Thursday, March 6, 2014

16 Trends: # 10 threats or opportunities?

Recently our Grade 3 students engaged in a Project Based Learning unit to try to answer the question will Mumbai run out of water?  Access to clean water is a huge issue here - in many apartments the water tanks are filled up once a day and people have access to water for a limited number of hours.  As I've thought about water, it reminded me of a presentation I went to at an ECIS conference many years ago where an Swedish water expert (whose name I unfortunately can't remember) spoke to us about how future wars may well be fought over water.  At the time I thought she was exaggerating - now I'm not so sure!  It occurs to me that access to water is a very important issue for students to study - after all these students will be the politicians of the future, or maybe the scientists who will be working on solving some of these issues - they need to have some understanding of these global problems that may threaten our quality of life and even our survival in the not too distant future.

As discussed in Trends 1 and 2, population is increasing.  In the first half of this century (2000 - 2050) the population of the world will increase from around 6 billion to 9 billion - an increase of 50%.  All of these people will have needs and wants - and current trends show that the gap between the haves and have nots will increase.  More people will put more pressure on food production, global warming, access to water, the spread of diseases and so on, and at the same time more and more people and governments will have access to weapons that could wipe out the planet.  The generation of students in our schools today will be the ones making the decisions about destroying or saving our world - so it's important to consider what education they are getting to help them deal with these issues in the future - are they seeing these issues as threats or as opportunities?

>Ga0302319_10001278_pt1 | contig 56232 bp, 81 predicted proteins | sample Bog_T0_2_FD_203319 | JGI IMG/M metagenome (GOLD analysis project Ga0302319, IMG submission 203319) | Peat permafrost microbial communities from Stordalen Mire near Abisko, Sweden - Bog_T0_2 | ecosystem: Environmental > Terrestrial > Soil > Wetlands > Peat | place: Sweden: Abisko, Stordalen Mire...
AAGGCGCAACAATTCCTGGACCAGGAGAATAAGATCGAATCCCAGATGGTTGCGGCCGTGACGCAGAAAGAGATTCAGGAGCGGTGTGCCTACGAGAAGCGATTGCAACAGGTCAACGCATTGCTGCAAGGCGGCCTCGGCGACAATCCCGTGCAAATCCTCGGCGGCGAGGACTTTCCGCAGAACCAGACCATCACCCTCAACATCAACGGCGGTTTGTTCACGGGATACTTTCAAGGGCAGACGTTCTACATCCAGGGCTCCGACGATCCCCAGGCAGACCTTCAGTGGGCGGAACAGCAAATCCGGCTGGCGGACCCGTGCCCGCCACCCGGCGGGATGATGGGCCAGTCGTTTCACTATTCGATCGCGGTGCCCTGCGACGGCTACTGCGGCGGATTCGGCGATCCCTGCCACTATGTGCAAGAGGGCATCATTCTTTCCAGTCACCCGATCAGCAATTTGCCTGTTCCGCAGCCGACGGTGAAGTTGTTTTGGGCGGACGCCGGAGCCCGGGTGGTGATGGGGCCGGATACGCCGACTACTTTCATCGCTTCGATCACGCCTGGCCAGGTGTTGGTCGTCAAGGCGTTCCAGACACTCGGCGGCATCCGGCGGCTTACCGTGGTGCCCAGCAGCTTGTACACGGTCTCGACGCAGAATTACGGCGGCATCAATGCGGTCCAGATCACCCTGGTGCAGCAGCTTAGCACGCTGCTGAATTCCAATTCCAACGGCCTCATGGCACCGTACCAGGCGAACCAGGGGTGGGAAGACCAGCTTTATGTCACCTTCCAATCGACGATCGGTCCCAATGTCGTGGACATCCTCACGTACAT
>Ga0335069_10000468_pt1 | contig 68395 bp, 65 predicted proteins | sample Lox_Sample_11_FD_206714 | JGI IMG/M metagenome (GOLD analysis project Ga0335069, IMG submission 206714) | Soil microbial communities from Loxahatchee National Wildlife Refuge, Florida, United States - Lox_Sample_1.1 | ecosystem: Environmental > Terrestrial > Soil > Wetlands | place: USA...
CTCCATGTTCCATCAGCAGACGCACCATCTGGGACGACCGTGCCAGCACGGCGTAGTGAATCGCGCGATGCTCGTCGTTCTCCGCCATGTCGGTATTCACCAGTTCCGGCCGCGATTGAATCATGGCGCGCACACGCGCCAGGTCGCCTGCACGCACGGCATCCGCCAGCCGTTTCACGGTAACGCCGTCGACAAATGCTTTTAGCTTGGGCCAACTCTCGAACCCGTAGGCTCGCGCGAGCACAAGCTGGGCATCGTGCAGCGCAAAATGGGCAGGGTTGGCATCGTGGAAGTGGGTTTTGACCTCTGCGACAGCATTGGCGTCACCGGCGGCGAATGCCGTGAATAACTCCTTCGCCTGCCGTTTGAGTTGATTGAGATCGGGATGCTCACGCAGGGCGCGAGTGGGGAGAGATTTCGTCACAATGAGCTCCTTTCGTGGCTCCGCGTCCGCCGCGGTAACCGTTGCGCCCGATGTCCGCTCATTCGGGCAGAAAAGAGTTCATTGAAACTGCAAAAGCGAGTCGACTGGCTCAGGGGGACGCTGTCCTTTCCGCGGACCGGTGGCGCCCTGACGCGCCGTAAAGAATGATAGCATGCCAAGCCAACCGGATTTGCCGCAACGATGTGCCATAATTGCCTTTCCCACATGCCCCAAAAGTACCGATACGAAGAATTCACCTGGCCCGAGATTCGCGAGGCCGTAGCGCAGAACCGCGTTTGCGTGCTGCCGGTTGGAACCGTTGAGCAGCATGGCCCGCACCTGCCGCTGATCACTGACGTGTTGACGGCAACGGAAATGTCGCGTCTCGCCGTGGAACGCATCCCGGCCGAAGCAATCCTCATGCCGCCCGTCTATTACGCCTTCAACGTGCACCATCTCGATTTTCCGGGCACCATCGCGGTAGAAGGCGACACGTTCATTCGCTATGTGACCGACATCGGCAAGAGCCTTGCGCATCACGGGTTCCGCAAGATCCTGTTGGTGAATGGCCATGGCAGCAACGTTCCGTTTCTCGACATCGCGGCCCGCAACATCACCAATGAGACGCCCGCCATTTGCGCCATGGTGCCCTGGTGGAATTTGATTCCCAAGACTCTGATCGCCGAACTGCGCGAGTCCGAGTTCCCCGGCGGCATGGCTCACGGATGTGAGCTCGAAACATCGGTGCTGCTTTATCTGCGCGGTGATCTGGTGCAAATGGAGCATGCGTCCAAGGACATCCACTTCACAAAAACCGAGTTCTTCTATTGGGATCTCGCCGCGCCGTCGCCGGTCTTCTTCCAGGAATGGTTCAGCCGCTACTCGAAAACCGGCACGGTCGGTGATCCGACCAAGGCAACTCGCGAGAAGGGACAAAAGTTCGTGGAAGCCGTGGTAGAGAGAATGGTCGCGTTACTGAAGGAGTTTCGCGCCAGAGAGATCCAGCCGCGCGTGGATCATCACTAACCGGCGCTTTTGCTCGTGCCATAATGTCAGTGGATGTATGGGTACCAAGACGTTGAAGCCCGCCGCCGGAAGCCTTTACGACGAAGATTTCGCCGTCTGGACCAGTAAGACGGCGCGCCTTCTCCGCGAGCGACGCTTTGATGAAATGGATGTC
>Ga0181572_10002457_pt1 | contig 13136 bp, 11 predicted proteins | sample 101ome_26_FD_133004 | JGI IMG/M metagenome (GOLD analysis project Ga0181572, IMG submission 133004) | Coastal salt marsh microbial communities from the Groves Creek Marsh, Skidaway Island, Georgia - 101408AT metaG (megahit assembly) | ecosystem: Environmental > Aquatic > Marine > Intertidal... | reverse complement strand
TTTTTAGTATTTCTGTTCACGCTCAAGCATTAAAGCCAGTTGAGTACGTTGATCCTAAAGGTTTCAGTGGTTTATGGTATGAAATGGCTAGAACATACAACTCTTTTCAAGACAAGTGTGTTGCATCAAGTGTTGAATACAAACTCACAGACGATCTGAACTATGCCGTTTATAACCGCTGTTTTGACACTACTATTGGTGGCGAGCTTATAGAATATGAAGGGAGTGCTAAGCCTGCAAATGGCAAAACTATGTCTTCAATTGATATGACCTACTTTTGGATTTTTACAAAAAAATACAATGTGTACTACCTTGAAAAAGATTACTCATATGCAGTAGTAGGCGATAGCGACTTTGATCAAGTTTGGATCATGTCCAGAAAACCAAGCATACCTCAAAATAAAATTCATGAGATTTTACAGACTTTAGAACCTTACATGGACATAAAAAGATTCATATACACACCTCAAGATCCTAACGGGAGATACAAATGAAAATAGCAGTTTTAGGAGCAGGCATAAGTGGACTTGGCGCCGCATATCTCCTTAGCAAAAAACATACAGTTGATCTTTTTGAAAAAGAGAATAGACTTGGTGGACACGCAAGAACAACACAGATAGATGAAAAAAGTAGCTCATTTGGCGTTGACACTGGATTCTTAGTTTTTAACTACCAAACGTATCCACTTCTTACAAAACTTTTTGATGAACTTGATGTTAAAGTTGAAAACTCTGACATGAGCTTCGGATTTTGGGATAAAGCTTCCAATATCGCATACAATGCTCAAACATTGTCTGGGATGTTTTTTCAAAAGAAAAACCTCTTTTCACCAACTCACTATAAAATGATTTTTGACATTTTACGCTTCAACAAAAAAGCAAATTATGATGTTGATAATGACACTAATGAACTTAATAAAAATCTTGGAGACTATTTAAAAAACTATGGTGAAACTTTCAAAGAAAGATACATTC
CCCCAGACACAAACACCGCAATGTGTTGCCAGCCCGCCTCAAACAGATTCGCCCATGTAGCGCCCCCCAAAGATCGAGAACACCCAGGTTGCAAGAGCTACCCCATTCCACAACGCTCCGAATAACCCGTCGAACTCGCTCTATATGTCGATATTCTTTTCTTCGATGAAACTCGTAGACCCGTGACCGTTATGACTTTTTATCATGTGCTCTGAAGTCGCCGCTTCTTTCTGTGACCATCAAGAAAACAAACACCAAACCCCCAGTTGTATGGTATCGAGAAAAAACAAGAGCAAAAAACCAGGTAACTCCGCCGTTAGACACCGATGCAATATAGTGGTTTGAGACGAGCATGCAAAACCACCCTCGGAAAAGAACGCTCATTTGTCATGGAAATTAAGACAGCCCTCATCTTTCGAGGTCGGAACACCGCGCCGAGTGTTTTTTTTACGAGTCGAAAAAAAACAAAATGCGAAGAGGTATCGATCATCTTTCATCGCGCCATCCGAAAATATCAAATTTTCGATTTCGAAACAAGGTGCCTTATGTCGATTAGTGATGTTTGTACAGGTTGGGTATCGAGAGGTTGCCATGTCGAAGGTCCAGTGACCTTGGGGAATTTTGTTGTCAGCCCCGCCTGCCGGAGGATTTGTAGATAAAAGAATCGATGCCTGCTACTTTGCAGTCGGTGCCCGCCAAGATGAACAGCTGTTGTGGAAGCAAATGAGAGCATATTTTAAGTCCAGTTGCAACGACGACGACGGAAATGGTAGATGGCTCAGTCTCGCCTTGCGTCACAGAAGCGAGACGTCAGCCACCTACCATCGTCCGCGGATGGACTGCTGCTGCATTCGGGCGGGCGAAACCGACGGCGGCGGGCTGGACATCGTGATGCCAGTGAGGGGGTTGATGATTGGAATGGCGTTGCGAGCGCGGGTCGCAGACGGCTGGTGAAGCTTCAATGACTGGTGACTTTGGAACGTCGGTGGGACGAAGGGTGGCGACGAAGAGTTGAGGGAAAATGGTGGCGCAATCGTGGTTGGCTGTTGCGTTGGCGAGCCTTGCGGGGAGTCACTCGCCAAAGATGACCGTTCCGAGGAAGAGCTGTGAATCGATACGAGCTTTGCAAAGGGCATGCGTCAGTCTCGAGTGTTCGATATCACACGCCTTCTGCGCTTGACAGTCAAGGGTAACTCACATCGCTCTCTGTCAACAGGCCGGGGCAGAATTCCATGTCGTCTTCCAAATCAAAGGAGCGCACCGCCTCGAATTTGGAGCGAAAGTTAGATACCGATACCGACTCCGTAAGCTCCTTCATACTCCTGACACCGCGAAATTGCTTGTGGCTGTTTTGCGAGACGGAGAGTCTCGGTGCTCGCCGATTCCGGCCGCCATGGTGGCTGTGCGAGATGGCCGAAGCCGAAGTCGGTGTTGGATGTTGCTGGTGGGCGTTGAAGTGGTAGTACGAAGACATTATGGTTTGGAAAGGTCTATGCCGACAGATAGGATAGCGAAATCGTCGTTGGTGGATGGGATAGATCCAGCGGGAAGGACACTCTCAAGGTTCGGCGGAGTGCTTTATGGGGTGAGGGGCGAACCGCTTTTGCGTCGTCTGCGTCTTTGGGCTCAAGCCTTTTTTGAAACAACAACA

Here's one example:  when I was in school most of the oil we used in the UK came from the Middle East.  During the 1970s, however, the price of oil increased so much that expensive and previously uneconomic sources, such as beneath the North Sea, became practical for drilling, and with more supply of oil the price dropped.  Since then wars have been fought over oil and countries invaded or corrupt regimes propped up to maintain access to oil.  It seems we can't do without it, and yet 200 years ago we didn't even know it existed or what we could do with it.  Now we hear the oil is rapidly running out - scientists are going to have to come up with news forms of energy.  This could be a problem when looked at one way, or it could be an opportunity when looked at from another perspective.  One thing is sure - we need to educate students to be creative and innovative, to be problem solvers and critical thinkers - one of today's students could well be the person who discovers a new source of energy that will become to the next generation what oil is to us today.  Are we encouraging such thinkers?

Photo Credit: w4nd3rl0st (InspiredinDesMoines) via Compfight cc

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